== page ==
By Mitul Thakkar, ET Bureau | 5 Oct, 2013, 04.57AM IST
 Bhattacharjee with Balachadi survivors RomanGutowski, Zbigniew Bartosz and Weislaw Stypula in Warsaw during her visit in 2004.
Bhattacharjee with Balachadi survivors RomanGutowski, Zbigniew Bartosz and Weislaw Stypula in Warsaw during her visit in 2004.  
The Modi government wanted to showcase to the world one of Gujarat‘s best-kept secrets with a film on the ruler of the princely state Nawanagar, the region where Reliance IndustriesBSE 0.86 % built the world’s biggest refining complex. The king had sheltered hundreds of Polish children displaced byWorld War II, initially in his seaside summer palace and then for six years in the Balachadi camp he built for 800 of them. He hosted them in the camp, now a Sainik School in modern Jamnagar, before they left to settle in different parts of the world.Modi’s information department, Doordarshan and the Polish Institute provided Rs 55 lakh for a documentary on the ruler, Jam Saheb Digvijaysinh, nephew and successor of Ranjitsinh, the legendary cricketer of Ranji Trophy fame. The film shows the compassionate face of Gujarati rulers, which came under a cloud after deadly Hindu-Muslim riots erupted during Modi’s rule. It would be an evocative walk down memory lane for Balachadi camp survivors and their families now settled in US, Canada and Australia besides European nation.

The little known sweet spot in Jamnagar’s history had been researched and chronicled byAnuradha Bhattacharjee in her book ‘The Second Homeland – Polish Refugees in India‘, which is based on her PhD thesis submitted to the Pune University. She has filed a legal suit against the producers of the film that is based on testimonials of Polish survivors. Bhattacharjee alleges that Aakaar Films’s Anu Radha used her name and research work for the film ‘Little Poland in Kathawar’ without her consent. She wants Rs 30 lakh as compensation and a public notice in India and Poland stating that she is not associated with the documentary. The case is going on.

Gujarat’s information department, which previewed the film in July, was planning to organise the premier show of the film directed by Aakaar Films in a high profile event on Independence Day eve after Gujarat Chief Minister Narendra Modi returned to the capital from Kutch. But the show was called off.

The Controversy Some officials say the state government developed cold feet as it did not want negative publicity from the issue that has reached the Delhi High Court, but the Gujarat’s deputy director at the information department, Kalpana Barot said the that the state had not yet decided when to release the film. “The film launch has nothing to do with the legal case, which is between the production house and author of the book. The state government has nothing to do with the same,” Barot said.

Former faculty member at Mudra Institute of Communications, Ahmedabad and wife of a retired army officer Bhattacharjee said: “Aakaar Films promoter approached me for my consultation.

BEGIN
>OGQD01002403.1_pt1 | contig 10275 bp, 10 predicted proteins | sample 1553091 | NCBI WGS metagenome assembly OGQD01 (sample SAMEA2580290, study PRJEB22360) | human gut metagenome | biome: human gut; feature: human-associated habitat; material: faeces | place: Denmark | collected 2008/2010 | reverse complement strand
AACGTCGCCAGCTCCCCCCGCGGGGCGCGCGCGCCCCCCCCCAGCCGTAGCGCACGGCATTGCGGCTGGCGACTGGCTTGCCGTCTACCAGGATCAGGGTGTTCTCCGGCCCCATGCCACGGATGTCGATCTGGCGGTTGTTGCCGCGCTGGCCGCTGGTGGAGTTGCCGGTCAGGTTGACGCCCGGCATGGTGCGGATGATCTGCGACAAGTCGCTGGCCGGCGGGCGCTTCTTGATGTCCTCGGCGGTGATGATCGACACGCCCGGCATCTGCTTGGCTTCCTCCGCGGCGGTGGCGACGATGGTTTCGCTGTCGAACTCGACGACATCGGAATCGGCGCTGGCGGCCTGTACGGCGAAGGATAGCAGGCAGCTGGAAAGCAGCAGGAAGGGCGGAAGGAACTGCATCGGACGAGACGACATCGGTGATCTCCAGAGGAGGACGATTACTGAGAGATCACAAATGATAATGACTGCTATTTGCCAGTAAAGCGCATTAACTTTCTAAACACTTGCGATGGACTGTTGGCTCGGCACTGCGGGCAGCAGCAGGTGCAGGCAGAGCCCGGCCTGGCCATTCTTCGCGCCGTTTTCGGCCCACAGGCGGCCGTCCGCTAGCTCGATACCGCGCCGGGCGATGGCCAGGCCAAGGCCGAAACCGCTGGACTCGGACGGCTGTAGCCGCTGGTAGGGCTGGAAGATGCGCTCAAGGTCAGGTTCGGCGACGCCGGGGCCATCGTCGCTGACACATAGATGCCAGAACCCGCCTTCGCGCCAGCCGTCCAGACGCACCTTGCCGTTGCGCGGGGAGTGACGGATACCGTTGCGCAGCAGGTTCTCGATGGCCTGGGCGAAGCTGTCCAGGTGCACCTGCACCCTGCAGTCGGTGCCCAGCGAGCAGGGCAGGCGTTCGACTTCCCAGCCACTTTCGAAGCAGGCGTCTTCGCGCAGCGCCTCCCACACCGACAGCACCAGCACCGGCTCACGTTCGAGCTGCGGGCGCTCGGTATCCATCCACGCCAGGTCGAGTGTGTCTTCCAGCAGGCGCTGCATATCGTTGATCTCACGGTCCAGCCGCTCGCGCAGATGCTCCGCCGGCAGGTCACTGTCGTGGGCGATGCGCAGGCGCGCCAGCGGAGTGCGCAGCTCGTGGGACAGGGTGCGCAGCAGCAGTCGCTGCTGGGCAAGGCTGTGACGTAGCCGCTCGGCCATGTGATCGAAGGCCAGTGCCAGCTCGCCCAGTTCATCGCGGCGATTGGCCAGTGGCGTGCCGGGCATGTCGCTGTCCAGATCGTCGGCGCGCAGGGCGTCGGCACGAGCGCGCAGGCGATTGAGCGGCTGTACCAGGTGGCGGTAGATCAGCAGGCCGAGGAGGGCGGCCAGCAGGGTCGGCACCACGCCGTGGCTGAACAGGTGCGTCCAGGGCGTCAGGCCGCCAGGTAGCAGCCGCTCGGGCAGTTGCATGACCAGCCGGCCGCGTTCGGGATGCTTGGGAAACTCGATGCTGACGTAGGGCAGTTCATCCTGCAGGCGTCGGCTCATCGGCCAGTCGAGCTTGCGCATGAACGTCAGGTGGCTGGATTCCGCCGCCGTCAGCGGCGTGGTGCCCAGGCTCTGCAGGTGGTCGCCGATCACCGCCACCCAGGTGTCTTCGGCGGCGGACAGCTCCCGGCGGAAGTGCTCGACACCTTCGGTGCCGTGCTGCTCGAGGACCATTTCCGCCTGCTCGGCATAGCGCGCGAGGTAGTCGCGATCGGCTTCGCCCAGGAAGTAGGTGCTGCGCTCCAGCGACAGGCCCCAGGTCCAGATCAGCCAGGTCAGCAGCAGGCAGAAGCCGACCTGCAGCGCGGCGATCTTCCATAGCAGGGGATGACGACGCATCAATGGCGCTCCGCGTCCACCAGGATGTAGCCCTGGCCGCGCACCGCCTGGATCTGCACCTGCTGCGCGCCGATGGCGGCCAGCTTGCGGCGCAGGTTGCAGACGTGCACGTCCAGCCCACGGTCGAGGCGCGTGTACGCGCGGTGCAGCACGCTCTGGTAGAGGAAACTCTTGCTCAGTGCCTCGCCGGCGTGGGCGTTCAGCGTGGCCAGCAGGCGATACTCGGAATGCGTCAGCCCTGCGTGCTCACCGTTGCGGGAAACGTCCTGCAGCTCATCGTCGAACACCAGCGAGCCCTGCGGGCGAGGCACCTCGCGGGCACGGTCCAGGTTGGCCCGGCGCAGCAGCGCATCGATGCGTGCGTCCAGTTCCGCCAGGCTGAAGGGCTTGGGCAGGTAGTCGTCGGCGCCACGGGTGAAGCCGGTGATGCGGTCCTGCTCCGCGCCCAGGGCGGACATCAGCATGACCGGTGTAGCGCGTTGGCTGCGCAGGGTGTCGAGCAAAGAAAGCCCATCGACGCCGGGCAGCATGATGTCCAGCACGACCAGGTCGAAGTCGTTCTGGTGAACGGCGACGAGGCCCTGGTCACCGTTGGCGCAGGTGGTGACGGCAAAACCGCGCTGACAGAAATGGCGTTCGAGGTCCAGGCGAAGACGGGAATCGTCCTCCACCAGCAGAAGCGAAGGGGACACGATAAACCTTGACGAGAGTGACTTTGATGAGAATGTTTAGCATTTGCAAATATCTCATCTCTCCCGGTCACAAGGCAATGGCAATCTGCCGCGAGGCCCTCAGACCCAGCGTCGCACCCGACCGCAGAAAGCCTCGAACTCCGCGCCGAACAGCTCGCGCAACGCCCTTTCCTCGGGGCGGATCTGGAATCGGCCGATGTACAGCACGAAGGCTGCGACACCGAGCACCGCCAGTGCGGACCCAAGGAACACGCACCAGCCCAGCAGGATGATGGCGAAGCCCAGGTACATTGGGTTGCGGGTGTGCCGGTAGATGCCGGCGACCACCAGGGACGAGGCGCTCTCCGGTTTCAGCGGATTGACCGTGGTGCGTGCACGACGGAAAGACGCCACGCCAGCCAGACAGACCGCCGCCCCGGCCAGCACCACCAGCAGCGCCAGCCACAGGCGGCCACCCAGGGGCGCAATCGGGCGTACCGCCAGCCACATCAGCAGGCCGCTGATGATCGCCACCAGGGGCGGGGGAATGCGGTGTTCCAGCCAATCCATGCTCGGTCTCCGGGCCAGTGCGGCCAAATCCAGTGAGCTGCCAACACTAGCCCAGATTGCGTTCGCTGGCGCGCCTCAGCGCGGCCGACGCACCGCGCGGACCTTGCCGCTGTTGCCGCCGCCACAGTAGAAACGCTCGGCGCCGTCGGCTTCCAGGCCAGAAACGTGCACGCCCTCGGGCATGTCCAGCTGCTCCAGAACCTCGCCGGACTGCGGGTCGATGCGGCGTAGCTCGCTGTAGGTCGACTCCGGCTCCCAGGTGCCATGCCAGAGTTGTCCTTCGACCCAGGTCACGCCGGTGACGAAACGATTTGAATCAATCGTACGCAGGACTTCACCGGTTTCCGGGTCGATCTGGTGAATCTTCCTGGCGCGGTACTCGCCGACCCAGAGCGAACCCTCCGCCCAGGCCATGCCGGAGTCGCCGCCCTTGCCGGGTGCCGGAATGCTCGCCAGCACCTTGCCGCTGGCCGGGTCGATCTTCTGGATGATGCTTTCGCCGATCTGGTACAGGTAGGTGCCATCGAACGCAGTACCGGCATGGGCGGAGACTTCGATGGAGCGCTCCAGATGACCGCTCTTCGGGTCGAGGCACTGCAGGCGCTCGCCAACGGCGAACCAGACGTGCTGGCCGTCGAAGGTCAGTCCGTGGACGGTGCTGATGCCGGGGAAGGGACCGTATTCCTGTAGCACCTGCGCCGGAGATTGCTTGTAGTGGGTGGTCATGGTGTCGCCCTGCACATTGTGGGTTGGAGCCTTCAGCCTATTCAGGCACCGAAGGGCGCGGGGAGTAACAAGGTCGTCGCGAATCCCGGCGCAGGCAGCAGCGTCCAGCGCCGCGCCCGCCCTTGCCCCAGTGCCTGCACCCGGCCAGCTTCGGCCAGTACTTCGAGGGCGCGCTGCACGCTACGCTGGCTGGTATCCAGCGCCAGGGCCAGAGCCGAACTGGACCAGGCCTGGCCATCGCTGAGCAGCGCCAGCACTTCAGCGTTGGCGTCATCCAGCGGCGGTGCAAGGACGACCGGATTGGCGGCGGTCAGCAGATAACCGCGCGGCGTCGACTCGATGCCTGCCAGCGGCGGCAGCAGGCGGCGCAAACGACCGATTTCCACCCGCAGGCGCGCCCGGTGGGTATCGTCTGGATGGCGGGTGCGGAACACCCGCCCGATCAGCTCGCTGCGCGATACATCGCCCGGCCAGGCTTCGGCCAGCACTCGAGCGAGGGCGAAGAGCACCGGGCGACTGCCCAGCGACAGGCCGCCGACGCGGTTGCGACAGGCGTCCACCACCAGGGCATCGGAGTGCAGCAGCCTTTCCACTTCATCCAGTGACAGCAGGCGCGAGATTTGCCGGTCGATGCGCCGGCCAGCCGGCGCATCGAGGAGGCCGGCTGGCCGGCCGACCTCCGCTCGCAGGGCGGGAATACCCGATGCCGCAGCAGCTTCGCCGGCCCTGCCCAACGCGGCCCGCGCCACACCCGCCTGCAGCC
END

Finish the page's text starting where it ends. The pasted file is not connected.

But, I refused to join hands with an unknown production house since well before my book was published, my thesis attracted well established Indian and international directors and I agreed to work with Primehouse of Berlin.” She went on to add, “basically this story suits the image that Mr Modi desperately now wants to build and project, so ethics have gone out of the door.”

Aakaar Films’Anu Radha declined to comment saying it would be more appropriate for producer Polish Institute to talk about the project. Aakaar Films identifies itself as a ‘creative management group’. Space for Everyone Director of the Polish Institute, the cultural wing of the country’s diplomatic mission in India Anna Tryc Bromley said, “It is not positive for such documentary film to get involved in a legal tussle.

At the Polish Institute we want more and more documentation of the Poles in India. There is already a lot of work done by Polish historians in this area. It is a vast subject and there is space for everyone. We are glad to have found enthusiasm among Indians for this subject.”

Last year, the story of Jam Saheb taking care of war victims drew a lot of attention after Sage Publication published Bhattacharjee’s PhD thesis, which was submitted to Pune University in 2009. Bhattacharjee stumbled on this subject in early 1990s, when she met an old Polish lady who was one of those children in Nawanagar.Bhattacharjee’s book quotes Polish survivor Marian Raba from Balachadi paying a tribute to Digvijaysinh: “He welcomed us to Nawanagar saying he was Bapu, father, to all, which meant a lot to us. He lived up to it by involving himself in our lives and taking pride in our achievements and later we heard that he had even adopted us to prevent our forcible removal to communist Poland. In his farewell speech he said that he would always be Bapu to us and we could return to Nawanagar in our lives.”

The author says it is important to research this subject further before the survivors are lost. People in Poland, after the Soviet army moved in, were knocking every door, including Britain’s, for help. Digvijaysinh knew the Polish PM through Ranjitsinh during their stay in Switzerland, and the British were encouraging Indian princes to help. Digvijaysinh, who was the head of Chamber of Princes in British Raj, obliged.

“During the World War II, holocaust drew most attention and Digvijaysinh’s humanitarian act remained in the archives. Princely states of Baroda and Kolhapur too came forward and accommodated Poles like Digvijaysinh who was also heading Chamber of Princes,” said Bhattacharjee.


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